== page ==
“We charge well for our work, and therefore the customer should receive well-qualified people. Are 100 percent of them going to be journeymen or master mechanics? No. But I think you need to work to get most of your people to really understand what it is we’re supposed to be specializing in—our main discipline—whether it be drywall, steel studs, acoustical ceilings, plaster or stucco. I believe those who ply those trades should be certified in them.”
Brian Mead of Commercial Builders in Florida specializes for another reason: “I am in the framing, drywall, stucco and EIFS business, but within that trade-family I like to specialize on the structural framing—the heavy gauge framing—as well as the EIF system. I find the profits to be greater there because when you’re dealing with the structural envelope of a building, there is less coordination needed amongst trades than when you’re doing interiors—there are simply fewer trades around.
“Once the structural steel is erected, they turn the building over to you and you can go to town. When you work the inside, you have to deal with plumbers, electricians, heating and air, a whole array of subs underfoot, lots of coordination.
“Typically, the heavy gauge metal used for curtainwall framing and roof trusses is a specialty area within the wall and ceiling industry that some tend to shy away from. I see a better bottom line on a structural stud than on a light-gauge stud.”
Rob Little of Little Construction in Greenfield, Ind., is taking specializing to some dizzying heights. “We are primarily an EIFS panelizer” he says. “So, since we do not chase the metal studs or drywall end, we do miss out on a lot of jobs that other AWCI contractors bid and work.
“But by being specialized we have, in my opinion, fewer headaches to deal with. We are in a niche where GCs—due to our reputation—will give us a better look than a more diversified company, even though our number might be higher. They assume that since we are more specialized and have more specialized workers—and experience—than our competition, we are going to do a better job. And they assume correctly.
“It’s true that things are getting more price-driven in this economy, so nowadays we have to work harder at convincing the owners and the GCs that they can not always go with the lowest bid. We’ve had to do some of that in the past, but even more so now that the banks have tightened up, and the owners have tightened up as well. It has hit us a little bit, but there are still enough fancy jobs out there to keep us busy.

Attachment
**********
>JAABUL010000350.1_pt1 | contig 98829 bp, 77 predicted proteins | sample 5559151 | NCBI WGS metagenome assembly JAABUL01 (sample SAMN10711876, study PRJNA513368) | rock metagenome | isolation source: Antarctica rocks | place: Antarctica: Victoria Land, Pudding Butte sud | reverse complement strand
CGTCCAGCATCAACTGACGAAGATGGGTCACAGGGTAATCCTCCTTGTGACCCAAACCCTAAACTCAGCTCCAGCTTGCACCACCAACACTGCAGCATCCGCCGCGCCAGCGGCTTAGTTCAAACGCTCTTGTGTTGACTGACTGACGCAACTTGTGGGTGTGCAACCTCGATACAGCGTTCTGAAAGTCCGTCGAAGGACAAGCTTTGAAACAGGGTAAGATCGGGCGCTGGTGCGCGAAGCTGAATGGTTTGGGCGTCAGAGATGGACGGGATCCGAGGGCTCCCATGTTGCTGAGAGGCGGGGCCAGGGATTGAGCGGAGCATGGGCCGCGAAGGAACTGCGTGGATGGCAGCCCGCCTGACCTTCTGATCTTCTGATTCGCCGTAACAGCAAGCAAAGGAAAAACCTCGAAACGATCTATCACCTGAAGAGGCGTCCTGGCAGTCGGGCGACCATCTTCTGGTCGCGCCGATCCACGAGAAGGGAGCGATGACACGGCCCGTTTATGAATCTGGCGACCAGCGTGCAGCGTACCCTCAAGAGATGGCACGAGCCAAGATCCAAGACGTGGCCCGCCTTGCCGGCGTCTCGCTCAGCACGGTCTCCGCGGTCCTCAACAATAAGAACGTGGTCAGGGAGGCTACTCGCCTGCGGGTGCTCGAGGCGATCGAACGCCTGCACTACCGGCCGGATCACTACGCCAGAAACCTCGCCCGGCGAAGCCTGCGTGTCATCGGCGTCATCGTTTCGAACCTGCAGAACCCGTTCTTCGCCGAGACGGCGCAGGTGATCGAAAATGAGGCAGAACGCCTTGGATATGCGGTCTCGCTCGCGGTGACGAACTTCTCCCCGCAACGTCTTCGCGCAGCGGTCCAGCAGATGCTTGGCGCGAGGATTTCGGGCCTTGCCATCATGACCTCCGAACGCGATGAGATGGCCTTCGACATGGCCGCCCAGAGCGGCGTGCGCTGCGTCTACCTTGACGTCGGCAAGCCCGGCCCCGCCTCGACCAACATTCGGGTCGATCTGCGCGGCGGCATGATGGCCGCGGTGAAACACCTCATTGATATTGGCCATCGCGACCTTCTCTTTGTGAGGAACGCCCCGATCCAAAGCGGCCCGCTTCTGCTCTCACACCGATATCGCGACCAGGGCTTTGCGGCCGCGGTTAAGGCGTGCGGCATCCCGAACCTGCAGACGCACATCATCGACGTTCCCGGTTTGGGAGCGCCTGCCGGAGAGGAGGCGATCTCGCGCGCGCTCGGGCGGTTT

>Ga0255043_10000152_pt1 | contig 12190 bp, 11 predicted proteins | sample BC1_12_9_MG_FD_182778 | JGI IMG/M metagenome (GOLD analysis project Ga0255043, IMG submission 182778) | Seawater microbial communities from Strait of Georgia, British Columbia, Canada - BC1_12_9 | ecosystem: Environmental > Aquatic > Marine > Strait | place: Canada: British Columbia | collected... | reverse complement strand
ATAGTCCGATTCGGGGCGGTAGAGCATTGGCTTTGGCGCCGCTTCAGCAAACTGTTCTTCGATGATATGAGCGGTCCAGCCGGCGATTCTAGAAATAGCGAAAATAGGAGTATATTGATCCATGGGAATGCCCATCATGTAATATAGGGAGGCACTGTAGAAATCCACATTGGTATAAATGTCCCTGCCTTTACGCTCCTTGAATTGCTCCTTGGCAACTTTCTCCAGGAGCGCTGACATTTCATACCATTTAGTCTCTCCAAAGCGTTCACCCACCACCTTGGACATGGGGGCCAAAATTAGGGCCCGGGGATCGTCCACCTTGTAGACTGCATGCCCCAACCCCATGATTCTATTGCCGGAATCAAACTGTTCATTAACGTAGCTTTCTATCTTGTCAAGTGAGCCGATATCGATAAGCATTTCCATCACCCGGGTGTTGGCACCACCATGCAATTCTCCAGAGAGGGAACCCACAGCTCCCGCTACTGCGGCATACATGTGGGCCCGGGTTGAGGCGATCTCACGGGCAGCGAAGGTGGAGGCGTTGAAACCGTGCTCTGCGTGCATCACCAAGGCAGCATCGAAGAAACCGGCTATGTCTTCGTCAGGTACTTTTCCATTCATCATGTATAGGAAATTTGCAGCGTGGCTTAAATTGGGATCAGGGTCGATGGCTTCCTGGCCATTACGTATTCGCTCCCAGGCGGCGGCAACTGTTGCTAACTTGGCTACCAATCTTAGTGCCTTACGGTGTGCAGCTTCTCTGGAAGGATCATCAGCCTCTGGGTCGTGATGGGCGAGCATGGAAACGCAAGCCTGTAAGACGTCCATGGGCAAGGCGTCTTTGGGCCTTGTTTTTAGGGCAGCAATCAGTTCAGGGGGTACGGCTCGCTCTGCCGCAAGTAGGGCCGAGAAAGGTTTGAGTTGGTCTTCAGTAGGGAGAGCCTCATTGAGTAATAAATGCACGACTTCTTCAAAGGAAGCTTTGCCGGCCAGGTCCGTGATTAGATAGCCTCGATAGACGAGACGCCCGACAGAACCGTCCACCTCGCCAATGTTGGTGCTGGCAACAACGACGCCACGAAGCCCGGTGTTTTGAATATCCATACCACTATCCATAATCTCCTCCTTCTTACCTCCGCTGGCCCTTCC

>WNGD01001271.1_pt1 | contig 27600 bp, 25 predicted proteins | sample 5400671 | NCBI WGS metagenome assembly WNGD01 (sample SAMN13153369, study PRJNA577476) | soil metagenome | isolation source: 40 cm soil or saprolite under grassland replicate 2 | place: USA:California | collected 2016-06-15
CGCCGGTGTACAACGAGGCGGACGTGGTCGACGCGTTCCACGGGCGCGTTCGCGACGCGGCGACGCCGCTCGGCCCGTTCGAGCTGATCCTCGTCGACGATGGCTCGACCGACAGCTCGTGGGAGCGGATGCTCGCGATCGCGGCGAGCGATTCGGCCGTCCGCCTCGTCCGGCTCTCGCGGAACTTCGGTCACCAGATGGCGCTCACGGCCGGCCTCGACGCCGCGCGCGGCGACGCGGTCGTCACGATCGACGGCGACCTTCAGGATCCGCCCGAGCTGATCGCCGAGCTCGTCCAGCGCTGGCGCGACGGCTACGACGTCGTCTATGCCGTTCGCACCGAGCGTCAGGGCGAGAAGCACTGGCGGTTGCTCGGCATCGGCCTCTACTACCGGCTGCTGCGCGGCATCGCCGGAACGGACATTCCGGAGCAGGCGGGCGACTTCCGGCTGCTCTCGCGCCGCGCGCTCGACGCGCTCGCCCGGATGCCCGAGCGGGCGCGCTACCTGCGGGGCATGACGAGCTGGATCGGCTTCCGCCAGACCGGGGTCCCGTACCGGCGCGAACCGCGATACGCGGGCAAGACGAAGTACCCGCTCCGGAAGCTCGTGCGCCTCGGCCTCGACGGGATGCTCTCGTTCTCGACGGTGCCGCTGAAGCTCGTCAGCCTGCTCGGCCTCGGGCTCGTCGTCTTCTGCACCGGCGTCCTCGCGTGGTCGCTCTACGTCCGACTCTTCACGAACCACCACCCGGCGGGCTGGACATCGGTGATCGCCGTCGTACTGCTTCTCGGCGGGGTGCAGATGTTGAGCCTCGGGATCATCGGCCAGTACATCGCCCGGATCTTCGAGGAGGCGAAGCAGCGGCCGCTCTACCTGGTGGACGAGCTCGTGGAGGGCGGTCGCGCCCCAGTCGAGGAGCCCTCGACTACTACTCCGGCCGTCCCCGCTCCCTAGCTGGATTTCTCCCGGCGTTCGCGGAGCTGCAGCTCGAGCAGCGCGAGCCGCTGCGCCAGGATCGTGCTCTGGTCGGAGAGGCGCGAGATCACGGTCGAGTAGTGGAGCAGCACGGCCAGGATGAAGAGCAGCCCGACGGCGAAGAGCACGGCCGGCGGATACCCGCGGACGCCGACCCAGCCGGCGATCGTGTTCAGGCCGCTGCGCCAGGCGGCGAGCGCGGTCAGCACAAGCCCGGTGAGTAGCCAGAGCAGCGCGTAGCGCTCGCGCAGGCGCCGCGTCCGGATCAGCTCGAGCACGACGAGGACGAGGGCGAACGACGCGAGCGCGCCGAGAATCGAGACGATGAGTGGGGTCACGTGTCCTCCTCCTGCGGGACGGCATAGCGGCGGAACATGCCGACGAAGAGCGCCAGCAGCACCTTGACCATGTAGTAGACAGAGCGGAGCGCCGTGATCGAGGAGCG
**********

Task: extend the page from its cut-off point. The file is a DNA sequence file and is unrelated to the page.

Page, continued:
“And you do see a lot of EIFS contractors out there who do not want to chase things like custom-brick, the metallic finishes, the granite-looking finishes. They don’t know how to price it right, or how to install it efficiently, and turn a profit doing so. We do.”
Russell Kenney of R.J. Kenney Associates in Massachusetts, a consultant, also sees specializing as the way to go: “We have found that firms that specialize more—say in the exteriors of buildings, or EIFS and all the waterproofing applications that go along with it—do better than firms that also do drywall and plaster. I’m not saying that the general firm cannot do it, but I’m saying that as a rule they are not as knowledgeable or efficient in a particular specialty.”
The Diversifying Firm
Not all contractors, however, believe specializing is the way to go. Gail H. Johnson of Acousti Engineering in Florida has this to share: “When I joined this company in 1982, all it delivered was acoustical ceilings and flooring—period. At that time, I urged the board to diversify into metal framing, structural framing, drywall, stucco and EIFS.
“They agreed, and due to this diversification, the company grew very fast between 1982 and 1987, almost exponentially.
“Today, although the market and the industry are down, we do keep busy in the markets we are in. I believe this is because we are so diversified, and can and do many different things. We have grown into an interior/exterior finishes one-stop shop for owners, architects and contractors.
“If we were still only doing acoustical ceilings and floors we would be nowhere near as large as we are.”
Though Brian Whipple of Diversified Specialists in Idaho notes that his firm is, as the name implies, fairly diversified, he does see value in specializing as well. “For one, you become very good at what you do,” he says. “You probably do the work more efficiently because that is what you do full-time, and so you work very cost-effectively. However, the challenge then becomes keeping your crews consistently busy.
“We do not specialize much. Most of our people are cross-trained and well-rounded journeymen—and they are much easier to keep busy.”
The Specialist Employee
Another angle on specialization is whether employees of a firm—whether the firm as a whole is focused on one trade or is diversified—should wear more than one hat, or should instead concentrate on a single aspect of the trade.